Comprehensive Risk Assessment: Aspartame Safe!
By Dr. James Palermo // December 15, 2013
ASPARTAME BREAKDOWN PRODUCTS OCCUR NATURALLY IN OTHER FOODS
ABOVE VIDEO: Our bodies, our environment and our food are all made up of chemicals. Most of the chemicals in food are harmless or even beneficial. However, some chemicals in food can pose a risk if we are overexposed to them. That is why scientists establish ‘health-based guidance values’, that is safe levels of use, to protect consumers. One of EFSA’s toxicologists explains how scientists set these safe levels.
The safety of aspartame, a popular artificial, non-saccharide sweetener used as a sugar substitute (Nutrasweet, Equal) in thousands of products, including diet foods, sodas and other beverages, yogurts, chewing gum and other low-calorie or sugar-free foods, has been the subject of several political and medical controversies, congressional hearings and Internet hoaxes since it was first approved by the U.S. Food and Drug Administration (FDA) for use in food products 32 years ago.
A recent risk assessment undertaken by the European Food Safety Authority (EFSA) involving rigorous review of both animal and human studies on aspartame and its breakdown products concluded that the artificial sweetener is safe for human consumption at current acceptable daily intake levels.
The Coca Cola Co., which recently launched an advertising campaign to dispel fears about aspartame containing Coke products after other studies showed that aspartame might be dangerous, was delighted with the EFSA’s findings.
MOST COMPREHENSIVE ASPARTAME RISK ASSESSMENT EVER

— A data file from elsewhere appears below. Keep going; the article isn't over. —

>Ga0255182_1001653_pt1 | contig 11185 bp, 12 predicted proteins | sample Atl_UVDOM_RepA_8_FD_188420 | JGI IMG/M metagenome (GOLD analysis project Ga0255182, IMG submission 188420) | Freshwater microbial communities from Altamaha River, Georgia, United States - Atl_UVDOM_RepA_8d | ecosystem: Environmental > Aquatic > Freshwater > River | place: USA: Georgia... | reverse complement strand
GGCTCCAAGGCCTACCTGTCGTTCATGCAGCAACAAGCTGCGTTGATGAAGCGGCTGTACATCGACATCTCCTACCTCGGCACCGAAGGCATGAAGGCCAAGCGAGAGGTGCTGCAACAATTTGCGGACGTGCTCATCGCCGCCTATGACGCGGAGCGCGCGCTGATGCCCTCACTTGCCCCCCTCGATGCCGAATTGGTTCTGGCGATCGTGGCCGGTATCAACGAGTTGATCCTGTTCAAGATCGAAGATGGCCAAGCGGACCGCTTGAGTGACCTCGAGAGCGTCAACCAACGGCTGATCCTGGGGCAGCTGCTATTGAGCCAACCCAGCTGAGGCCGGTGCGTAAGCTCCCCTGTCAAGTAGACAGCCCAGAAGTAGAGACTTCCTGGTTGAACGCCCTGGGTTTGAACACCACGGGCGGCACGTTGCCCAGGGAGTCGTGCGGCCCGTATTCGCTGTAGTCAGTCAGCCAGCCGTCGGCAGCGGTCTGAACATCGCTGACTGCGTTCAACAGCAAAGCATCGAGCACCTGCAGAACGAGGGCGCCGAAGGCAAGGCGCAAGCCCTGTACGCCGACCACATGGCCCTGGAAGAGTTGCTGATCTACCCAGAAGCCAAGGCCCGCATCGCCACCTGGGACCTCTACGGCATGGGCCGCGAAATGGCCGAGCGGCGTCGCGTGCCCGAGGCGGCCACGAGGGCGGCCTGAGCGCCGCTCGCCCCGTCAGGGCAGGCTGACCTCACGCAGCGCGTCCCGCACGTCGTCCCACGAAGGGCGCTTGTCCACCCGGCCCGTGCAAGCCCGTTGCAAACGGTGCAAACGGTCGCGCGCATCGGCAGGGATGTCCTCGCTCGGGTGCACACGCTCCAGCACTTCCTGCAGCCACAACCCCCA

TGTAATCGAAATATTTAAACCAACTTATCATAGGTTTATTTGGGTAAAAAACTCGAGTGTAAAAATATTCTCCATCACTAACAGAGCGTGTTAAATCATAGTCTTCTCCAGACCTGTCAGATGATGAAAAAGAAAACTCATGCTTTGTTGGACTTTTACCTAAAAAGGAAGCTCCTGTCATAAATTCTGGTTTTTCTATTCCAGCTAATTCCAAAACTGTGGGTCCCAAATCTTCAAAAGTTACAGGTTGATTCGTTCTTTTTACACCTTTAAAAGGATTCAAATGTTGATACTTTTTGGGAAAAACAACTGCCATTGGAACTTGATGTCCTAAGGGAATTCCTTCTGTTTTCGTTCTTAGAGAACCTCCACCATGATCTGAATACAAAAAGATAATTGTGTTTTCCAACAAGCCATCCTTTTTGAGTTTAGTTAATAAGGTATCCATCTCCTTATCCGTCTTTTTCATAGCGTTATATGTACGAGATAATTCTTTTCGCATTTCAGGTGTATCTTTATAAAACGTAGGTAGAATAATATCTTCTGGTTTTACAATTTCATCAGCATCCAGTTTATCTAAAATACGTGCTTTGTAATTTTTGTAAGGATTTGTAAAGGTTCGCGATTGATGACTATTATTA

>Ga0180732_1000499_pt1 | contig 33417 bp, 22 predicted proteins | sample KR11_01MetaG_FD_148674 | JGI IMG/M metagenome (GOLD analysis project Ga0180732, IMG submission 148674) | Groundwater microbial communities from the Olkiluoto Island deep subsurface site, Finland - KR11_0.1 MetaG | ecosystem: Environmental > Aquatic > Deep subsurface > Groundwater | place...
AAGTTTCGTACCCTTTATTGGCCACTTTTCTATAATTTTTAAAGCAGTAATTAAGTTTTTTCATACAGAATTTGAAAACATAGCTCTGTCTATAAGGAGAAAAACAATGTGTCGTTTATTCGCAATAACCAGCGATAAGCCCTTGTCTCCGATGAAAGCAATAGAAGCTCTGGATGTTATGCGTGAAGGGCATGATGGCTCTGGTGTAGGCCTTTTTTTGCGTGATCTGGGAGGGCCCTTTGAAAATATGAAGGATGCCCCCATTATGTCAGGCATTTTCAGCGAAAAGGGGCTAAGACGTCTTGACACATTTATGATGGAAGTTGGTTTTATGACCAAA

An agency of the European Union (EU), the EFSA provides independent scientific advice and communication on existing and emerging risks associated with food products.
The EFSA’s panel of food safety research experts found that, after aspartame is consumed, it breaks down into three substances: methanol, aspartic acid, and phenylalanine — all of which occur naturally in other foods.
PHENYLALANINE PRIMARY FOCUS OF PANEL’S REVIEW
The panel members focused on phenylalanine, one of the essential amino acids that are integral components of proteins and the most concerning substance of the three based on animal studies. The researchers concluded that the body is capable of processing the phenylalanine if a person consumed 40 mg of aspartame per kilogram of body weight each day (approximately 2,800 mg. for an average adult). A 12-ounce carbonated diet soft drink contains 180 mg. of aspartame and a stick of gum 6-8 mg.
In the U.S. the FDA considers aspartame to be toxic with excessively high consumption and advises that people consume less than 50 mg of aspartame per kilogram of body weight each day.
These Acceptable Daily Intake (ADI) levels set by food safety regulators are usually an estimate of the amount a person can consume each day over a lifetime without risking their health.
For most foods and beverages with added aspartame, people would have to consume an exceptional amount every day for their entire lives to exceed these established EU and U.S. ADIs.
PEOPLE WITH PHENYLKETONURIA MUST AVOID ASPARTAME
The panel members did note that people with a serious, inherited metabolic disorder called phenylketonuria (PKU), which prevents the metabolism of phenylalanine and affects around 1 in 10,000 people, should be very vigilant to avoid aspartame all together.
ASPARTAME SAFETY ENDORSED BY REPUTABLE ORGANIZATIONS
EFSA risk assessment also concluded that:
- Apart from the already stated exception of women with PKU, there is no risk to the developing fetus from exposure to phenylalanine derived from aspartame at the current ADI.
- Aspartame does not cause cancer, harm the brain or nervous system or affect behavior or cognitive function of children or adults.